How Russia's Pipeline Politics Holds the EU Hostage
Russia's economy is $4 trillion as measured by its 2017 gross domestic product. It was the seventh largest in the world. It grew 1.8 percent.
Russia's GDP per capita was $27,900, making its standard of living, 72nd in the world. It's better than Greece but worse than Hungary or Poland.
Type of Economy
Today, the government only owns the oil and gas industries. Gazprom is Russia’s state-owned gas company and owns the world's largest gas reserves. But the reserves are declining and prices have fallen. The state owns 69 percent of Rosneft. British Petroleum owns 20 percent and the rest is publicly-traded. But Rosneft has severe financial problems. The other former state industries have been privatized.
Most experts agree that Russia's economy is controlled by a small circle of powerful oligarchs. These wealthy insiders own or manage most important Russian businesses. Contrary to popular opinion, President Vladimir Putin doesn't control the oligarchy. Instead, he mediates their competing interests. This system started in the 1400s during the expansion of the Grand Duchy of Muscovy. It operated successfully through czars and communist regimes.
Russia Is the Energy Supplier to Europe
Russia supplies 30 percent of Europe’s oil and 24 percent of its natural gas. It aggressively uses pipeline politics to get its way. Putin knows that the European Union hesitates to defend Ukraine because it can't afford to lose Russia's energy supply.
Would Putin actually do that? Absolutely. In 2006, he cut off gas supplies to the Ukraine. Europe’s gas must flow through Ukraine. He held the gas hostage in a successful bid to charge higher prices.
Putin used energy revenues to diversify into other European businesses. So any sanctions on Russia's economy will hurt these companies too.
He's also put pressure on foreign energy contractors to increase Russia’s share of their profits. In the past, Russia had:
- Arbitrarily changed its agreements with Royal Dutch Shell and ExxonMobil.
- Granted a license to the Russian-owned oil company, Rosneft, to operate in ExxonMobil’s area.
- Revoked Shell’s license for a $20 billion Liquefied Natural Gas project at the Sakhalin-2 island.
On the other hand, the EU is concerned that Russia doesn't have the infrastructure to meet its future energy needs. To do that, Russia needs $738 billion in investments by 2020.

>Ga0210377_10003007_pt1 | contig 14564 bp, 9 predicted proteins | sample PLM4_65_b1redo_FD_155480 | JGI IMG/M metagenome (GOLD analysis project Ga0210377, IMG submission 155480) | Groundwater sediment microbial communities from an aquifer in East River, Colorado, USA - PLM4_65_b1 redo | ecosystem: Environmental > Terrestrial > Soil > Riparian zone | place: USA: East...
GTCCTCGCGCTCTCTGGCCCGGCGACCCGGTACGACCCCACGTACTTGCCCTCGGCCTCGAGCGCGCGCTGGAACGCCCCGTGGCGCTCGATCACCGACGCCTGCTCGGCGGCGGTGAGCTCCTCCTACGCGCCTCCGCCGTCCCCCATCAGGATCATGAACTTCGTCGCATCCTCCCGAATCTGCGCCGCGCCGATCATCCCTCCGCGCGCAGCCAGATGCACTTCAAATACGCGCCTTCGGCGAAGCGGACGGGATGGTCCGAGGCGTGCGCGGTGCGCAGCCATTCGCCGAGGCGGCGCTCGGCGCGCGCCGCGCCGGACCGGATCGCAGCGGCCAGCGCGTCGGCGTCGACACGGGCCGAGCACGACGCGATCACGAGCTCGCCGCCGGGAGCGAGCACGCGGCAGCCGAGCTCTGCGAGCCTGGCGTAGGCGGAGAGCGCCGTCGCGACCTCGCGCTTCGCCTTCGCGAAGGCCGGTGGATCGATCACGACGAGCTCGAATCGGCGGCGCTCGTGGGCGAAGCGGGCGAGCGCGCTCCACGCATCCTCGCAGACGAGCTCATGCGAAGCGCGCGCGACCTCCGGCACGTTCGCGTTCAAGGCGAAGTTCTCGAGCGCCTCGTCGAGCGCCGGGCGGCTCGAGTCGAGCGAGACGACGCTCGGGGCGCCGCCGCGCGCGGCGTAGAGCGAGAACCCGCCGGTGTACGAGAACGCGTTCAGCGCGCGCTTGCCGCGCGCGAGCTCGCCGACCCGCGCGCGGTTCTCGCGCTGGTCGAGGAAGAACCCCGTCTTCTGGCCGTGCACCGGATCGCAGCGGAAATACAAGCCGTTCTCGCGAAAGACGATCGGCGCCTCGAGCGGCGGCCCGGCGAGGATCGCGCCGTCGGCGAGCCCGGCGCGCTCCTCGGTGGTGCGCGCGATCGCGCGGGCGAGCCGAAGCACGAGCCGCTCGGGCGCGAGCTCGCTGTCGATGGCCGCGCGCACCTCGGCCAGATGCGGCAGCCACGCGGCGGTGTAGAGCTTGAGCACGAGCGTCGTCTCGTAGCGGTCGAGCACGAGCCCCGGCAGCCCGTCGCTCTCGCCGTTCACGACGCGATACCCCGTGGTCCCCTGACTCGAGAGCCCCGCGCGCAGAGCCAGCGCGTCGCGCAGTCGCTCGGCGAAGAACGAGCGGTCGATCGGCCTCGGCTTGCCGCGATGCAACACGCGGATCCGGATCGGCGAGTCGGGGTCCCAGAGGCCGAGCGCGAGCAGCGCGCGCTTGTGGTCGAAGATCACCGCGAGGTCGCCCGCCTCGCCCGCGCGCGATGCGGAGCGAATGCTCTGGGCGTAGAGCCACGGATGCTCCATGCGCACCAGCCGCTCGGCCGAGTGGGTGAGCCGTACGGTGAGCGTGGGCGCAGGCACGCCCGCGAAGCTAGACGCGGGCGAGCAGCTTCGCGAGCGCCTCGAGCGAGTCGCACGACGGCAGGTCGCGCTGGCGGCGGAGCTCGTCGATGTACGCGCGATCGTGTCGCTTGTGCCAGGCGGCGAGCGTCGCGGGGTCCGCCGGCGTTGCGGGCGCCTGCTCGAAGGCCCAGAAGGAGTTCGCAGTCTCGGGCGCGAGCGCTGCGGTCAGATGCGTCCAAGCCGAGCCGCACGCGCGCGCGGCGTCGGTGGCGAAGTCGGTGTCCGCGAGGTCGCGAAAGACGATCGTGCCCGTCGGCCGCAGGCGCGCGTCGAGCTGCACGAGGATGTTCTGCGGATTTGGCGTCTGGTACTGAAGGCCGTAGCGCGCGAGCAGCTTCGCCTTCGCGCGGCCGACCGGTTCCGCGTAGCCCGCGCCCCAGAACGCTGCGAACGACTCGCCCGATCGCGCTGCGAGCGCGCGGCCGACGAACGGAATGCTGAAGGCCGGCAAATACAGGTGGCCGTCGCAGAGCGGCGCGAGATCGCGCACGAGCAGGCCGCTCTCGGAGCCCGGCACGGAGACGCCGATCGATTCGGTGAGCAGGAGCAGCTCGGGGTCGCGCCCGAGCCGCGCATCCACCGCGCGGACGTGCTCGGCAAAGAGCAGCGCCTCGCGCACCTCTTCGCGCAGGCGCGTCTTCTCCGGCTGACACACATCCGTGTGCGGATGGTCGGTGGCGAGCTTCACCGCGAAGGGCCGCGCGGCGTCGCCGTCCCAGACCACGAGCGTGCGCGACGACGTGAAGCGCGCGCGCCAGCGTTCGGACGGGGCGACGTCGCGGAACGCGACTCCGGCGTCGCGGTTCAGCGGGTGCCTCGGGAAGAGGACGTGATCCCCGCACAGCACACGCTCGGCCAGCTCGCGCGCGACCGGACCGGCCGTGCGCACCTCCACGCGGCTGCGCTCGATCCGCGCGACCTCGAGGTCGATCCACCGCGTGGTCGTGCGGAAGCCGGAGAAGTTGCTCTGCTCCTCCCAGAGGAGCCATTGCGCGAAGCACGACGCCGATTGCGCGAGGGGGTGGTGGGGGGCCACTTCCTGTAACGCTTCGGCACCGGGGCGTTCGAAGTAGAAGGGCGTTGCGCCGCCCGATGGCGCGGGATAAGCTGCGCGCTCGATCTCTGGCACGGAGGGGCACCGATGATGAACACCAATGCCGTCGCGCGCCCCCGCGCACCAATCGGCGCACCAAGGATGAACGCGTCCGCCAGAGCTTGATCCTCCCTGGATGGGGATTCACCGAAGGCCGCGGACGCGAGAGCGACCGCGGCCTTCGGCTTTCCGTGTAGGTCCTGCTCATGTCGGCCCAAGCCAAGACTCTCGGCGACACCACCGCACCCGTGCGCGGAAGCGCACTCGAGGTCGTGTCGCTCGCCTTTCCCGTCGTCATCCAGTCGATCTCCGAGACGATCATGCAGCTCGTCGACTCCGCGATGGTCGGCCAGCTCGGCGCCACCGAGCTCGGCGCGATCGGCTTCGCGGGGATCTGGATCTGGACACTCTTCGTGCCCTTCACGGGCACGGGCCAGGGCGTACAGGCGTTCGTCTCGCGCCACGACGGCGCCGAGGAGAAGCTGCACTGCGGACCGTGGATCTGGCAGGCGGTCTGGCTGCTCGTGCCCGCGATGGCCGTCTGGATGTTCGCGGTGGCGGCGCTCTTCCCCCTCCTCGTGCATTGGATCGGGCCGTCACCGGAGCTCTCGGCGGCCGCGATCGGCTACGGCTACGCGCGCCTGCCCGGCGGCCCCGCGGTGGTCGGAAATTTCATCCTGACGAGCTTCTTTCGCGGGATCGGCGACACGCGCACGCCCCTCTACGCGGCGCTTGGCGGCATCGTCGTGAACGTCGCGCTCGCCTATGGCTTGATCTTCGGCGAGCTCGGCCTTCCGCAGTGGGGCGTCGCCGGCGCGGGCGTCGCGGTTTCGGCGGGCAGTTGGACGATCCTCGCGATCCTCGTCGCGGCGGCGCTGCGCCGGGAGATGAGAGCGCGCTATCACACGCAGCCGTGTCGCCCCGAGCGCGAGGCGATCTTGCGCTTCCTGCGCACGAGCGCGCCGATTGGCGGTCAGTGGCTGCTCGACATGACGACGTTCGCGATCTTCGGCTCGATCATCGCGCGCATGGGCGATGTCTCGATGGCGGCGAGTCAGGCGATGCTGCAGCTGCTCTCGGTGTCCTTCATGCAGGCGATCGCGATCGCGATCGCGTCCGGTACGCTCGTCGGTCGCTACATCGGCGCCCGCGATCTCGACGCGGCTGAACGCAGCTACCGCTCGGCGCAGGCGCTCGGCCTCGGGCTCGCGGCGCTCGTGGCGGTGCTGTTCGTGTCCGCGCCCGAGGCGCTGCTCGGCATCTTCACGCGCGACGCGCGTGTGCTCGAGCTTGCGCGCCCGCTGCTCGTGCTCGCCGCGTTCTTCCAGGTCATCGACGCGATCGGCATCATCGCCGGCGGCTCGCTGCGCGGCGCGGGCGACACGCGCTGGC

Russia's Aggression in Ukraine Resulted in Recession
In 2014, Russia invaded Crimea to maintain access to the warm-water port when Ukraine attempted to join the European Union. Putin supported rebels who wanted to secede from the EU-friendly leadership. Rebels used Russian military equipment to shoot down a Malaysian Airlines commercial jet in July 2014.
As a result, the United States and the EU imposed trade sanctions on Russia. It targeted the pocketbooks of the country's oligarchs. As a result, they sent $75 billion out of the country. That's 4 percent of the country's entire economic output.
In January 2015, Standard & Poor's cut Russia's credit rating to junk bond status, the first time in more than a decade. The International Monetary Fund warned that Russia would be in a recession. The country's economy contracted 2.8 percent in 2015 and 0.6 percent in 2016. It wasn't just the sanctions that did it. Russia's economy was crippled by low oil prices and a plummeting ruble.
Russia Invaded Georgia
In 2008, Russia used its peace-keeping troops inside Georgia to capture the city of Gori and the state of Abkhazia. This was in response to Georgia's invasion of South Ossetia. It's another semi-autonomous state along Georgia's border with Russia. Abkhazia and South Ossetia wanted independence from Georgia.
Georgia is in a strategic location between Europe and Asia. It's an important transit point for gas, oil, and other goods. Russia attacked the area with a strategic oil pipeline owned by British Petroleum.
Former Georgian President Mikheil Saakashvili courted U.S. alliances. Georgia and Ukraine are both members of the World Trade Organization. They threatened to block Russia's WTO nomination. Germany and other EU members blocked U.S. attempts to grant Georgia and Ukraine a North Atlantic Treaty Organization membership.
Russia and U.S. Trade
In 2006, Russia and the United States signed a landmark trade agreement that helped its membership process. The agreement reduced tariffs on cars. It also increased foreign ownership of financial businesses. To do that, it protected intellectual property rights. Russia relaxed its insistence on inspection of all meat products.
Russia became a member of the WTO on August 22, 2012. It allowed Russian businesses greater access to foreign markets. It provided Russia the opportunity expand beyond energy. Foreign companies such as Shell, Boeing, and Ford could now profit from joint ventures. The most critical was exploration of Russia’s natural gas resources.
On December 4, 2012, President Obama approved Permanent Normal Trade Relations with Russia. That meant removing a Cold War-era trade restriction known as the Jackson-Vanik amendment. It linked U.S. trade benefits to the emigration policies of communist countries. Congress had already approved PNTR for Ukraine, which became a WTO member in 2008.